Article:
Moreover, since the Sacraments signify what they effect, the words, I absolve thee, signify that remission of sin is effected by the administration of this Sacrament; and hence it is plain that such is the perfect form of the Sacrament. For sins are, so to say, the chains by which the soul is bound, and from which it is freed by the Sacrament of Penance. And none the less truly does the priest pronounce the form over the penitent who, through perfect contrition, accompanied by the desire of confession, has already obtained remission of his sins from God. (Roman Catechism: Penance)
The temporal dues of sin which has already been forgiven are made up by penance and the Eucharist. So mortal sins are wholly remitted with the words of the priest “eg te absolvo a peccata tuis” but the temporal dues are not.

The Eucharist, by itself, remits venial sins of the those properly disposed.
It cannot be doubted that by the Eucharist are remitted and pardoned lighter sins, commonly called venial. Whatever the soul has lost through the fire of passion, by falling into some slight offence, all this the Eucharist, cancelling those lesser faults, repairs, in the same way not to depart from the illustration already adduced as natural food gradually restores and repairs the daily waste caused by the force of the vital heat within us. Justly, therefore, has St. Ambrose said of this heavenly Sacrament: That daily bread is taken as a remedy for daily infirmity. But these things are to be understood of those sins for which no actual affection is retained. (ibid.: The Eucharist)
 
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Ichthus:
No.

The sin is absolved with the absolution.

The temporal dues of sin which has already been forgiven are made up by penance and the Eucharist. So mortal sins are wholly remitted with the words of the priest “eg te absolvo a peccata tuis” but the temporal dues are not.

The Eucharist, by itself, remits venial sins of the those properly disposed.
Okay I understand that, but doesn’t communion restore the sanctifying grace?
 
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ShelB:
Okay I understand that, but doesn’t communion restore the sanctifying grace?
Sanctifying grace is restored by Confession.

One has to already be in a state of sanctifying grace to receive Communion. Justification (sanctifying grace) is increased by Communion, but absolution restores sanctifying grace already

Sanctifying grace can be increased or decreased, and Communion increases it, but Confession is that sacrament that restores one to a state of grace

CCC:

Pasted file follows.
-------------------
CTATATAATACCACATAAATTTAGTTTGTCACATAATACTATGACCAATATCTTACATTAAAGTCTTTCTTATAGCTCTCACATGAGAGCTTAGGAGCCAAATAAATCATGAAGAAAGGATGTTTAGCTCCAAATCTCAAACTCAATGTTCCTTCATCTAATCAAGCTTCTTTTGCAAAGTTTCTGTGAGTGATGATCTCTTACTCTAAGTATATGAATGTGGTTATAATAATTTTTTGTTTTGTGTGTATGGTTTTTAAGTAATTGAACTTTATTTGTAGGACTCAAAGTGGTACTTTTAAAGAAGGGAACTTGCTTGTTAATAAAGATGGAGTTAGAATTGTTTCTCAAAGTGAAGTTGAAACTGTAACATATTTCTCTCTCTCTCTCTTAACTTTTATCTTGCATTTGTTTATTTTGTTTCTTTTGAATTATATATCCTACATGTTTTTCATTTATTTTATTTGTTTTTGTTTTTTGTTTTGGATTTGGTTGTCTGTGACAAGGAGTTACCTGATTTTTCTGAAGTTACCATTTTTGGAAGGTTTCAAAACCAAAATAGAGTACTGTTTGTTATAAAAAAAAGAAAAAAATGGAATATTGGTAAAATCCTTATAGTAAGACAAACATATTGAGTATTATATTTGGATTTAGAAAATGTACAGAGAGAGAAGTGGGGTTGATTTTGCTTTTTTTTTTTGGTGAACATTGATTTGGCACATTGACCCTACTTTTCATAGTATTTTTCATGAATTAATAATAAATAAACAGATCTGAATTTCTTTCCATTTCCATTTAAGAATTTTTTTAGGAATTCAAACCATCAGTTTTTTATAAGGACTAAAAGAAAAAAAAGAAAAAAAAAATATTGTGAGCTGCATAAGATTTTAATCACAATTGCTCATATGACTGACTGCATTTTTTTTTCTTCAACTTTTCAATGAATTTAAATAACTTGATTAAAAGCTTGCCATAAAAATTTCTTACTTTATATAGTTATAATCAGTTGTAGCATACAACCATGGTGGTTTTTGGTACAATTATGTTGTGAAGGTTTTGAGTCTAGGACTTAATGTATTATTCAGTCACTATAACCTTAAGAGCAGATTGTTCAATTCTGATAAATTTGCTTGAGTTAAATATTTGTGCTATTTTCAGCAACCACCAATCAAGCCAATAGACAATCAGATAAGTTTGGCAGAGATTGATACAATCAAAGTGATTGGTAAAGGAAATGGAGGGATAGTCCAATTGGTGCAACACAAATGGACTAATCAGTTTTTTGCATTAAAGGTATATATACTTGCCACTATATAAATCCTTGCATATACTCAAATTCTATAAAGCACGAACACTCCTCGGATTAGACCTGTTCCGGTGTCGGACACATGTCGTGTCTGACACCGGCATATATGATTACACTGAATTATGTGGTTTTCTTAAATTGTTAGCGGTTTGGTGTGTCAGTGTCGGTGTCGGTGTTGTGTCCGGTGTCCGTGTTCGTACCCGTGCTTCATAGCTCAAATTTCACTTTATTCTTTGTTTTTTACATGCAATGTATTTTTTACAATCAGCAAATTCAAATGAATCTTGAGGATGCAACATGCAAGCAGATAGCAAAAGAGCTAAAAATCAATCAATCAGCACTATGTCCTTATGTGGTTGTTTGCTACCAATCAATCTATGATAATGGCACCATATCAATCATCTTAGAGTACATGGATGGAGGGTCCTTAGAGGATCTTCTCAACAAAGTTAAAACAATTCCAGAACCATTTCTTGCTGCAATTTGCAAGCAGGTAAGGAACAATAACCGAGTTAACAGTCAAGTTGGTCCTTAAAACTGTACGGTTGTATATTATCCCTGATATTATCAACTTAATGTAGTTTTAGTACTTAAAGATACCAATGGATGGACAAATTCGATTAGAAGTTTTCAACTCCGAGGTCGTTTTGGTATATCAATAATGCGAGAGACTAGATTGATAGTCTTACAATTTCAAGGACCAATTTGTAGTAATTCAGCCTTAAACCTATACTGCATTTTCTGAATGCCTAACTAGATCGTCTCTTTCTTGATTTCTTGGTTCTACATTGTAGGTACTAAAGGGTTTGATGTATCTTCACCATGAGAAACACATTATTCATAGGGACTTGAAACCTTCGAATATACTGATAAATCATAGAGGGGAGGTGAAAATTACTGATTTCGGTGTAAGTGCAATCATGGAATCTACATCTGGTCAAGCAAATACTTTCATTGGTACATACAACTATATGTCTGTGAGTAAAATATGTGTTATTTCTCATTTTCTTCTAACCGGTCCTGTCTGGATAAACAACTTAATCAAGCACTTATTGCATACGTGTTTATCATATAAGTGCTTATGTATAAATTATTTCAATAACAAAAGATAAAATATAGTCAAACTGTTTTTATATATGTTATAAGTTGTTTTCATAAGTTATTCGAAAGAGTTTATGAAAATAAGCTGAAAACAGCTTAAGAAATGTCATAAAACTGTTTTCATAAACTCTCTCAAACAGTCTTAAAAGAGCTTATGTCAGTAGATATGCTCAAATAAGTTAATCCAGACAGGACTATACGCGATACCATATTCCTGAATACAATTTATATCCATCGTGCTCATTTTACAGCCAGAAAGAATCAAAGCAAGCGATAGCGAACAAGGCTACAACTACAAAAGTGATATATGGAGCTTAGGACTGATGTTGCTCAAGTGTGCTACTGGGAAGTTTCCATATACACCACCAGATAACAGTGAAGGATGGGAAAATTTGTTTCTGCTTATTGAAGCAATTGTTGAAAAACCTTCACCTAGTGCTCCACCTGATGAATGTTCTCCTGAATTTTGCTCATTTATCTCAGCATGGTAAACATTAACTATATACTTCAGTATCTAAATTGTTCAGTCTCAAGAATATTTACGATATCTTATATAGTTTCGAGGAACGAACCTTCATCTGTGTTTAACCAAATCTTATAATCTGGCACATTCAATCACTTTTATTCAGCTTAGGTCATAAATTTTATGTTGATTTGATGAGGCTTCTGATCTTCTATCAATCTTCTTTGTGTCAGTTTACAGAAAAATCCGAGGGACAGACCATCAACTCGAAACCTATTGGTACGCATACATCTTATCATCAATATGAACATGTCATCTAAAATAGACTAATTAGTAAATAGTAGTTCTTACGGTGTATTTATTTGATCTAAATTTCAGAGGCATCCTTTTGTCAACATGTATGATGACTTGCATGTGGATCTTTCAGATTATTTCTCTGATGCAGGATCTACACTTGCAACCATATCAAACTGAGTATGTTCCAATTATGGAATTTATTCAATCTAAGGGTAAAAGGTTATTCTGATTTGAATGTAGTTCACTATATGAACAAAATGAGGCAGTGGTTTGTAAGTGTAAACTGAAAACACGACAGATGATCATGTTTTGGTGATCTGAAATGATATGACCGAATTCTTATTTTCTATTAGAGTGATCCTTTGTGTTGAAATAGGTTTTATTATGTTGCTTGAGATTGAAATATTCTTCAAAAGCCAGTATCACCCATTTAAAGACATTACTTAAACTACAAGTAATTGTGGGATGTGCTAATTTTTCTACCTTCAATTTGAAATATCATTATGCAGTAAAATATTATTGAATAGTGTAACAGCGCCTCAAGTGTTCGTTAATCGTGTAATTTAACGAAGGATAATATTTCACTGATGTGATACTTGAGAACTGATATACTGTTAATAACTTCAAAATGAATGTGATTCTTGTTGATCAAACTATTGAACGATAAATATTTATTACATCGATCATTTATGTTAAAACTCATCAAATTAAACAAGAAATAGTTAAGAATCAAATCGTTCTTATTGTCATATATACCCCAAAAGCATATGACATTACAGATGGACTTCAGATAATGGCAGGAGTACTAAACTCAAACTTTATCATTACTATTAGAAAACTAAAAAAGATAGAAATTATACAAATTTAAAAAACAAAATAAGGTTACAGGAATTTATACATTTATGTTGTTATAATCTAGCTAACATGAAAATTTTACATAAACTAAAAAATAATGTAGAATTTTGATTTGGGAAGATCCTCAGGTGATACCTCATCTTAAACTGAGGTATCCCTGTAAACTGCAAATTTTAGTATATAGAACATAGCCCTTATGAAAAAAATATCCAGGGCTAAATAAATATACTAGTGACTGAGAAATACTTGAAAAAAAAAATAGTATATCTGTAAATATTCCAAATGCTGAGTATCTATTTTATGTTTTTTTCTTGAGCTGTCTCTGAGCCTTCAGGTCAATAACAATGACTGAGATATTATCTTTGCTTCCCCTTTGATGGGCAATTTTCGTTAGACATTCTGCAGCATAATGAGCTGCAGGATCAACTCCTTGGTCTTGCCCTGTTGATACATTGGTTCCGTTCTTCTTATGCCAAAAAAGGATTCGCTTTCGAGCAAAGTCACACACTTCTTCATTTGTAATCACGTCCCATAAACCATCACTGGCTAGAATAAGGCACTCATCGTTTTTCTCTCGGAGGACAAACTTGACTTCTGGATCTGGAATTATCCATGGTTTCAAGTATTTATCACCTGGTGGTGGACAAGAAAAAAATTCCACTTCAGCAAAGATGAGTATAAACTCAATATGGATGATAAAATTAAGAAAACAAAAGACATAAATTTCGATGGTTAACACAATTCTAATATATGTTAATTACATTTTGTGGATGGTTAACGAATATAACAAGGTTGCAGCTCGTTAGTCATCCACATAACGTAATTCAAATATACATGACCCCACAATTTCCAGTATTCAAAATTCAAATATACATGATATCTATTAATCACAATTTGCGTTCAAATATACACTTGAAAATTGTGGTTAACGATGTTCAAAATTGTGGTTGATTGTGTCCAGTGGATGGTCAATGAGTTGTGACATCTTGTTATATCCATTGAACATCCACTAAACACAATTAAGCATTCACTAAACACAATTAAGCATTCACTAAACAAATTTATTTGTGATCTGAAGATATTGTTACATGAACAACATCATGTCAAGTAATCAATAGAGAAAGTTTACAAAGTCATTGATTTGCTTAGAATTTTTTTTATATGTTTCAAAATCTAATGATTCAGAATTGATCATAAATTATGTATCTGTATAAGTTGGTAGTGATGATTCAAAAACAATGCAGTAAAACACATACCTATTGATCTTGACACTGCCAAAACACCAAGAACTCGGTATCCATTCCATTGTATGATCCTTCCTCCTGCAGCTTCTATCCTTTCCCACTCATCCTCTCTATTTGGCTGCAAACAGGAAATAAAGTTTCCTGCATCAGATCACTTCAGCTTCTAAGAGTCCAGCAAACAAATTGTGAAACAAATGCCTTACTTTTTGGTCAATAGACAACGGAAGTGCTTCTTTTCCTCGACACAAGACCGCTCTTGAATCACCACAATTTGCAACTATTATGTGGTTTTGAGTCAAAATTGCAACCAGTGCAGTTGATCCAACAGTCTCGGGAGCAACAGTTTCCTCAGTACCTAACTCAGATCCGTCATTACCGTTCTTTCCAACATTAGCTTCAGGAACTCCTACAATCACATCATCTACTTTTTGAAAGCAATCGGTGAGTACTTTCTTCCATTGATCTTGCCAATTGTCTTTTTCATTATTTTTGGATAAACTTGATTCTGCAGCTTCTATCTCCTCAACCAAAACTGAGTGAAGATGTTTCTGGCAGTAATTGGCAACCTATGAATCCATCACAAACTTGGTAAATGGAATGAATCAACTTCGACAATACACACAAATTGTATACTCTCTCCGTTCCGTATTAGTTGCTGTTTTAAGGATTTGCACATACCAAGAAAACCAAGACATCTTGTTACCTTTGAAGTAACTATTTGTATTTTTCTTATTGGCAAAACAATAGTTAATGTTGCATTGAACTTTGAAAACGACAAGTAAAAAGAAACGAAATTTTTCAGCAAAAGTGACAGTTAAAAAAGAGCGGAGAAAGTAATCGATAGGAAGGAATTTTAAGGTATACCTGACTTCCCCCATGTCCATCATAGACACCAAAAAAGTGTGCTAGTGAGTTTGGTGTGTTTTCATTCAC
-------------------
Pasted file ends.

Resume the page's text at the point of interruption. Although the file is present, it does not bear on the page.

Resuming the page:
[1446](javascript:eek:penWindow(‘cr/1446.htm’)😉 Christ instituted the sacrament of Penance for all sinful members of his Church: above all for those who, since Baptism, have fallen into grave sin, and have thus lost their baptismal grace and wounded ecclesial communion. It is to them that the sacrament of Penance offers a new possibility to convert and to recover the grace of justification. The Fathers of the Church present this sacrament as "the second plank [of salvation] after the shipwreck which is the loss of grace."47
 
The way I explain this to my non-Catholic friends is this way: You wouldn’t receive company into your home if your home was not clean. So we as Catholics do not receive the physical body & blood of our Lord into our bodies if our soul is not clean.

The example may be pedestrian, but it seems to convey the point.

Best Regards,

John
 
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Ichthus:
Sanctifying grace is restored by Confession.

One has to already be in a state of sanctifying grace to receive Communion. Justification (sanctifying grace) is increased by Communion, but absolution restores sanctifying grace already

Sanctifying grace can be increased or decreased, and Communion increases it, but Confession is that sacrament that restores one to a state of grace

CCC:
[1446](javascript:eek:penWindow(‘cr/1446.htm’)😉 Christ instituted the sacrament of Penance for all sinful members of his Church: above all for those who, since Baptism, have fallen into grave sin, and have thus lost their baptismal grace and wounded ecclesial communion. It is to them that the sacrament of Penance offers a new possibility to convert and to recover the grace of justification. The Fathers of the Church present this sacrament as "the second plank [of salvation] after the shipwreck which is the loss of grace."47
Thanks.
 
A somewhat different question but related…

I seem to have a difficult time defining what the ‘mortal sins’ are. Are they the 10 Commandments or the only Law that Christ gave: ‘Love the Lord your God with all your mind, soul, body, strengh and being, and love your neighbor as yourself.’ (Paraphrasing). If that is the case, then we all would have a difficult time fulfilling this one great commandment.

I pray that I have not taken the Holy Eucharist unworthily.
Any suggestions?
 
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Edwin1961:
A somewhat different question but related…

I seem to have a difficult time defining what the ‘mortal sins’ are. Are they the 10 Commandments or the only Law that Christ gave: ‘Love the Lord your God with all your mind, soul, body, strengh and being, and love your neighbor as yourself.’ (Paraphrasing). If that is the case, then we all would have a difficult time fulfilling this one great commandment.